# An integral arising in statistics

The integral I need: $$t(x)=\int_{-K}^{K}\frac{\exp(ixy)}{1+y^{2q}}dy$$

$K<\infty$, q natural number

For q=1 this integral is $$\pi/2-\int_{Arc}\frac{\exp(ixy)}{1+y^{2}}dy$$ Where Arc has radius $K$

Upper bound is $$K\pi/(K^2-1)^2$$

Can I obtain a better expression for the integral?

One more question about this integral. For K<1 this integral is just $$-\int_{Arc}\frac{\exp(ixy)}{1+y^{2}}dy?$$

-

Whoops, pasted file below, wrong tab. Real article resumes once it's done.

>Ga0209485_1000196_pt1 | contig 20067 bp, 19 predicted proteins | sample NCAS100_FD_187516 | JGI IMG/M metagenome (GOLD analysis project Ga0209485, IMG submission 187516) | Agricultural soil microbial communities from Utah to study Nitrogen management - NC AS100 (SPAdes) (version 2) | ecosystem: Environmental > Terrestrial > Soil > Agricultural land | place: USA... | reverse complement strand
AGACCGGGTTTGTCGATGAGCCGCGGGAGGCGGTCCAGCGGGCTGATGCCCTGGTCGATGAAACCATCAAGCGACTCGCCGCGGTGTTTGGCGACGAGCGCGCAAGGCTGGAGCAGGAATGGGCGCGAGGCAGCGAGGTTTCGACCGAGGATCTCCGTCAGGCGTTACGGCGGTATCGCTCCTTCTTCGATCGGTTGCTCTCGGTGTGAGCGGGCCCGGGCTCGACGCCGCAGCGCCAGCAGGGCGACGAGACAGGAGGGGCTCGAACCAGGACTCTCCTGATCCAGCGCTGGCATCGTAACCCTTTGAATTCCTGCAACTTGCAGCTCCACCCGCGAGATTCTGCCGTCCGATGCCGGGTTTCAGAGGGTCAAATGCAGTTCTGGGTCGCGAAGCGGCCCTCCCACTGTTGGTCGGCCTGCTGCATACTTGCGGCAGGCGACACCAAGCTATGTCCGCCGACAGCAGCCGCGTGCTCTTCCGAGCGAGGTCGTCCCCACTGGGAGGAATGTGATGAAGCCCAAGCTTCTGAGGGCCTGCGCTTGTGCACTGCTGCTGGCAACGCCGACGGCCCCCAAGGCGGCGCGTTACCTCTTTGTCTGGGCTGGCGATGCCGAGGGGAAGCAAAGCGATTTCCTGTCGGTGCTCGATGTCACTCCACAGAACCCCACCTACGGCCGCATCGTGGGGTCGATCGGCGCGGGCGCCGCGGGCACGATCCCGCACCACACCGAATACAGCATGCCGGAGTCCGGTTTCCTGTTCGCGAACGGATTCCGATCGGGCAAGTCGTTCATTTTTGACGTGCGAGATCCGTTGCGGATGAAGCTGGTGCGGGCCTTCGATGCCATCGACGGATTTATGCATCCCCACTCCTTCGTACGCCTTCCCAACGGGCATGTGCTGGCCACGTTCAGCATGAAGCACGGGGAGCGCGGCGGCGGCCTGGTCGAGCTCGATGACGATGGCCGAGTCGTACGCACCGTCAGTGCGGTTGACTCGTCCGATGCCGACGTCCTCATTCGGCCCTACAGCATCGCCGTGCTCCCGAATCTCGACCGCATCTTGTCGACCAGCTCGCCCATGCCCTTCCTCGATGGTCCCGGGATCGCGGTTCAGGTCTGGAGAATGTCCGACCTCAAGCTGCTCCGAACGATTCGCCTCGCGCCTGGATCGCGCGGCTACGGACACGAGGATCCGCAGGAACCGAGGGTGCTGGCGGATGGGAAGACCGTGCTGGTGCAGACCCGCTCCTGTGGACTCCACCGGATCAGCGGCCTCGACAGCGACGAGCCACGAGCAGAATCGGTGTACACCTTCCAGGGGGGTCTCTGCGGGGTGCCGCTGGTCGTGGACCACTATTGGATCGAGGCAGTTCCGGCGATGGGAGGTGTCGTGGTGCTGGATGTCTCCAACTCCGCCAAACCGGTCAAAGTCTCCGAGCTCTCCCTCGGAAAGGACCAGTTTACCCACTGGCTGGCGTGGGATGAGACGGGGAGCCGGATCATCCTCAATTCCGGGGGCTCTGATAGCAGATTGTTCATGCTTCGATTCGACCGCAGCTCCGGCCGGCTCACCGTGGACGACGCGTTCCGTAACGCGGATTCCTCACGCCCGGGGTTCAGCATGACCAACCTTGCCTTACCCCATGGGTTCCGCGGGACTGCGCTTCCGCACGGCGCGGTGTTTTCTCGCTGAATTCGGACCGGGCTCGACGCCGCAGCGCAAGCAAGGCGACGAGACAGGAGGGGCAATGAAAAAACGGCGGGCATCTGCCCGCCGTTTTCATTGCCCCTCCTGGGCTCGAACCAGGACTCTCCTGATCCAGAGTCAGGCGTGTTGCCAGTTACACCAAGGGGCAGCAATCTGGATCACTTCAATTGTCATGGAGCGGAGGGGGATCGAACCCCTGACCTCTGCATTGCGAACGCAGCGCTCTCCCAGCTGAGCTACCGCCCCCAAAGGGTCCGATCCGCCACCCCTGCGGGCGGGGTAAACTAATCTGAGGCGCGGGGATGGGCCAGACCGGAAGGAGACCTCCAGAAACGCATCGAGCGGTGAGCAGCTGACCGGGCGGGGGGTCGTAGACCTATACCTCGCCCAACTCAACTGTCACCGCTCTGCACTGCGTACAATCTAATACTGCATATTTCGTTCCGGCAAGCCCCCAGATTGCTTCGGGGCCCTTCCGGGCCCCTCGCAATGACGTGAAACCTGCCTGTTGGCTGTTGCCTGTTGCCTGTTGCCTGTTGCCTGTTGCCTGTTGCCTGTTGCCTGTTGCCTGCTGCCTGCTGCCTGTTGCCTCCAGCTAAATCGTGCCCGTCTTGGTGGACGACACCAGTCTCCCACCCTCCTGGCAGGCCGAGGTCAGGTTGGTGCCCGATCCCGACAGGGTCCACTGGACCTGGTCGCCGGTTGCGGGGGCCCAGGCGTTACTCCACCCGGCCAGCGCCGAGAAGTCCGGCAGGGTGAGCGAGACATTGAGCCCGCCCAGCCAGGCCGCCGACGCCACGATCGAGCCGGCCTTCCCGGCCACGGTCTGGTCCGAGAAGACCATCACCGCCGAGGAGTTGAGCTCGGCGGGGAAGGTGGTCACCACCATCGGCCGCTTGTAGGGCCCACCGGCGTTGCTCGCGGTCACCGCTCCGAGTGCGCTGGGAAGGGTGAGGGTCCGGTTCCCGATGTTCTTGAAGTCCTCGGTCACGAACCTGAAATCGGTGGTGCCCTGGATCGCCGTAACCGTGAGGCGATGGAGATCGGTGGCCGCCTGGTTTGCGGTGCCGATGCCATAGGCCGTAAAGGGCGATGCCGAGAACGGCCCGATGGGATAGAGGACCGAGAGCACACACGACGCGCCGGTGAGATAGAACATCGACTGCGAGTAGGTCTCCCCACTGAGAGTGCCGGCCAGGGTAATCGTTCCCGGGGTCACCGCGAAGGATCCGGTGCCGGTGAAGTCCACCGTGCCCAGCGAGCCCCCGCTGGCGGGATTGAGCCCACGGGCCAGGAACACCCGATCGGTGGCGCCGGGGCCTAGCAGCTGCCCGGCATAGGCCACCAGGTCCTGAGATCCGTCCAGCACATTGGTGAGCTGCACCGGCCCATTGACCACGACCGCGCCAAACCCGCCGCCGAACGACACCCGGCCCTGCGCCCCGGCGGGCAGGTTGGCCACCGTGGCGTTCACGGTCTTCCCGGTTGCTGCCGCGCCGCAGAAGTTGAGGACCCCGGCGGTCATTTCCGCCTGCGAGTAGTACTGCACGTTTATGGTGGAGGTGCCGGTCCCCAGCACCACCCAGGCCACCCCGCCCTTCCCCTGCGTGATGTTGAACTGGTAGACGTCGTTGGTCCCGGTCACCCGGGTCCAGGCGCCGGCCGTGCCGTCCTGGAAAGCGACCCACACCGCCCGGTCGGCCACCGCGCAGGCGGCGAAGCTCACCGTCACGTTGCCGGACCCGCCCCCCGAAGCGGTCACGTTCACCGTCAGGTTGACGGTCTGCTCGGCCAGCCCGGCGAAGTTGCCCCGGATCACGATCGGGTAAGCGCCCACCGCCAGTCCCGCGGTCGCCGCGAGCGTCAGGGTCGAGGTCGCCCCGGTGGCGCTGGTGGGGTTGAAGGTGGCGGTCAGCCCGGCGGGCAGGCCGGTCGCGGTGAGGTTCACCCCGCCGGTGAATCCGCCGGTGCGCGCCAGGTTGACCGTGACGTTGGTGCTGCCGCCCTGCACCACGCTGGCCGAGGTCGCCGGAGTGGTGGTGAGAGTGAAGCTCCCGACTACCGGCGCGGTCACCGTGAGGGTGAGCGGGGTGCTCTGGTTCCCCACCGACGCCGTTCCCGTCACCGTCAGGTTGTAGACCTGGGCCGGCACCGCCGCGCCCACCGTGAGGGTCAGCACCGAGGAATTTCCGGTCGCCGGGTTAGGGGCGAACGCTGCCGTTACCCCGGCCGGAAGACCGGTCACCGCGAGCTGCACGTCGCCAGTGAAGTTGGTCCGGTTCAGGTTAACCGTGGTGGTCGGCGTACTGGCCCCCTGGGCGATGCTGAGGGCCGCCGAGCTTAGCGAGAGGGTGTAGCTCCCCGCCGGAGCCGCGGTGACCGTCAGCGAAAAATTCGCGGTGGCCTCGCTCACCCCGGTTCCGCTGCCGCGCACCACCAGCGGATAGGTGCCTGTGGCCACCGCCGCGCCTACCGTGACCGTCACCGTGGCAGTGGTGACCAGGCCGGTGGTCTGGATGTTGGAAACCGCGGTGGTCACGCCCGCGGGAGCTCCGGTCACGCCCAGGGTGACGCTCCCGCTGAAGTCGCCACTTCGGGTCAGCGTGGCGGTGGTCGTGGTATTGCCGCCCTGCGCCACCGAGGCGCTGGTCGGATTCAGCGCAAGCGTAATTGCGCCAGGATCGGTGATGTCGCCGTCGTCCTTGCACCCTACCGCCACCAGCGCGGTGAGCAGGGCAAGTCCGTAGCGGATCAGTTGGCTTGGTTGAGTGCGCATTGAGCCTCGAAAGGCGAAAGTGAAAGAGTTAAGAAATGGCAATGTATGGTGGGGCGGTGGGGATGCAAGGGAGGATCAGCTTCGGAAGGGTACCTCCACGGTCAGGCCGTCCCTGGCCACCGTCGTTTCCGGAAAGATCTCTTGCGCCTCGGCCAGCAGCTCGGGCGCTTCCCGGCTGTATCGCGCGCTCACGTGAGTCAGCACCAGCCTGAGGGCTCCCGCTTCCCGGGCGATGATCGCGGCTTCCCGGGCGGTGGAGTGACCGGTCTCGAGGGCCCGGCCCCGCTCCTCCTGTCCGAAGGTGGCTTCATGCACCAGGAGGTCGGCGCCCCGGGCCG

It would help attract people's attention if you could give your questions slightly more descriptive or specific titles, e.g. "An integral arising from a question in probability/statistics/wizardry". To say "difficult integral" is subjective and not very informative, in my opinion –  Yemon Choi Feb 1 '10 at 19:43

Most likely no. The reason is that there's a fairly straight forward way of expressing it using exponential integrals, which are not elementary functions. To do that, expand the rational part $1/(1+y^{2q})$ in partial fractions. Each term should have a simple pole. Shift the pole to zero and use the definition of the exponential integral.